TIFF 2023 | Inshallah a Boy (Amjad Al Rasheed, Jordan/France/Saudi Arabia/Qatar/Egypt) — Centrepiece

By Michael Sicinski 

An unassuming feminist drama that sneaks up on you, Inshallah a Boy lays out the facts of sexism in Jordan with precision, communicating its protagonist’s exhaustion directly to the viewer. When her husband dies suddenly in his sleep, Nawal (Mouna Hawa) initially receives empathy and blessings, with her friends and relatives working to insure her that she and her daughter Norah (Celina Rababa) will be taken care of. But as the weeks pass, Nawal discovers that her late husband owed substantial debts, and neglected to put the deed of their flat in Nawal’s name. Soon the deceased’s brother Rifqi (Hitham Omari) comes calling, asserting that his side of the family owns half of the apartment and plans to cash it out, leaving Nawal homeless. (As a brutal side note to this expropriation, Rifqi intends to take Norah away to live with his family since, as an unmarried mother, Nawal has few rights under Sharia law.)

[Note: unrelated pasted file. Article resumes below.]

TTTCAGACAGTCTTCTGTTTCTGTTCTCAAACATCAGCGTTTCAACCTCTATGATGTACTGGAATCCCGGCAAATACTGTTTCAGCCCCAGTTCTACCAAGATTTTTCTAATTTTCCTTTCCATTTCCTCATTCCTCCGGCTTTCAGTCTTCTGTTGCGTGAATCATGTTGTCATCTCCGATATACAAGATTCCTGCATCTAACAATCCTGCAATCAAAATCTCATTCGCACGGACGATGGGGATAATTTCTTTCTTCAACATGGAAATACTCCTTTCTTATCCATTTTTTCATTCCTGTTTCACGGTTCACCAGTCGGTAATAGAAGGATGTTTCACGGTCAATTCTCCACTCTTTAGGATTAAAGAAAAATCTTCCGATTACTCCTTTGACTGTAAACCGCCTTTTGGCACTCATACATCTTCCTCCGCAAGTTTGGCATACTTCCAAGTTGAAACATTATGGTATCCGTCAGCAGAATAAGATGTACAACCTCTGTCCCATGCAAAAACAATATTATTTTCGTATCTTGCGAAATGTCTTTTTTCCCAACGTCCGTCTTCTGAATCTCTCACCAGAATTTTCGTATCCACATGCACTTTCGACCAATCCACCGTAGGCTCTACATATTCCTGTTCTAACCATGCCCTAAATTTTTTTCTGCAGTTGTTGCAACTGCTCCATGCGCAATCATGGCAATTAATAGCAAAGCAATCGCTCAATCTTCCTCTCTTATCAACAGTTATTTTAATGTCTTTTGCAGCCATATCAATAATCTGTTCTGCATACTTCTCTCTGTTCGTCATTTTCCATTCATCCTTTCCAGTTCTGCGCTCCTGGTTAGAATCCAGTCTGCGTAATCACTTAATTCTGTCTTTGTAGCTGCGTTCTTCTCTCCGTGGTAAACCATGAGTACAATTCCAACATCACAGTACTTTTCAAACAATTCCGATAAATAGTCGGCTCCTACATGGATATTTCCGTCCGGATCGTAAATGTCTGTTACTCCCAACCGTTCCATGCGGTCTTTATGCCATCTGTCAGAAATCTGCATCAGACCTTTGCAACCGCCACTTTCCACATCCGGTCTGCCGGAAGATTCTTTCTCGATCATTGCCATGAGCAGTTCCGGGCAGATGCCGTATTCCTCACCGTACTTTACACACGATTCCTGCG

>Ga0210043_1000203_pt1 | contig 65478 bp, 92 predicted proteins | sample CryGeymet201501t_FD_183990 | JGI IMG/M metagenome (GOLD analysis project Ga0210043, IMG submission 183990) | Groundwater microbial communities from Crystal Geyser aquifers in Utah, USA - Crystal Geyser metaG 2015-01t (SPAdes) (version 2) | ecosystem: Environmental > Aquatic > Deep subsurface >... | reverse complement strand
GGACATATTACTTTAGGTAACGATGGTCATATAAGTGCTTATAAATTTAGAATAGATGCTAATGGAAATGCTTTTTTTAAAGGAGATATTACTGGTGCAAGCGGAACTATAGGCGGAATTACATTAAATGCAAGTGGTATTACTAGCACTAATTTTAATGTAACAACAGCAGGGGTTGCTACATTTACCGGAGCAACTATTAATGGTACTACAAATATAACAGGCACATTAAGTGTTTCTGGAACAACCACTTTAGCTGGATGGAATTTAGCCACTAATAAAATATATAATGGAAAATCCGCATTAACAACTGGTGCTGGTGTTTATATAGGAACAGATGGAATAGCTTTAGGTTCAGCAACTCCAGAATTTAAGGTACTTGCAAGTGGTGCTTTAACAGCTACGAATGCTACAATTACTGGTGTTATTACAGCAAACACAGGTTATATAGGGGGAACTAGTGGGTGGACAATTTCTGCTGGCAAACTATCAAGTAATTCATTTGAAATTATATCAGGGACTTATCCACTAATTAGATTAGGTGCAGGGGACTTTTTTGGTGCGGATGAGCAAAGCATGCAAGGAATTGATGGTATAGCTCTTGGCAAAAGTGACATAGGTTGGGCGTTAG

Al Rasheed’s debut feature is quite elegant. With an unobtrusive realist style as its bedrock, Inshallah brings Nawal’s emotional conflicts forward in an impressive manner. Neither didactic nor implicitly affirming, the film details the impossible position that women occupy in Jordan, a relatively liberal Muslim state. Most of the people Nawal turns to for help critique her instead, telling her that if she were only more cooperative and less visibly frustrated with patriarchal privilege, she would be facing fewer difficulties. This pervasive attitude includes significant horizontal violence, as well-meaning women insist that the more Nawal demands her rights, the worse her situation will become. Surprisingly she finds her lone ally across class lines, forming a bond with her employer’s daughter Lauren (Yumna Marwan), an educated, secular woman who is also in need.Admittedly, the conclusion of Inshallah is rather pat, resolving many of its crises with a plot development we might call a foetus ex machina. But Al Rasheed allows us to see Nawal’s plight reflected through her relationship with her daughter. The older generation wants Nawal to conform, but the mother, and the film, realize that it’s really Norah’s future—and the future of all Jordanian women—she’s fighting for.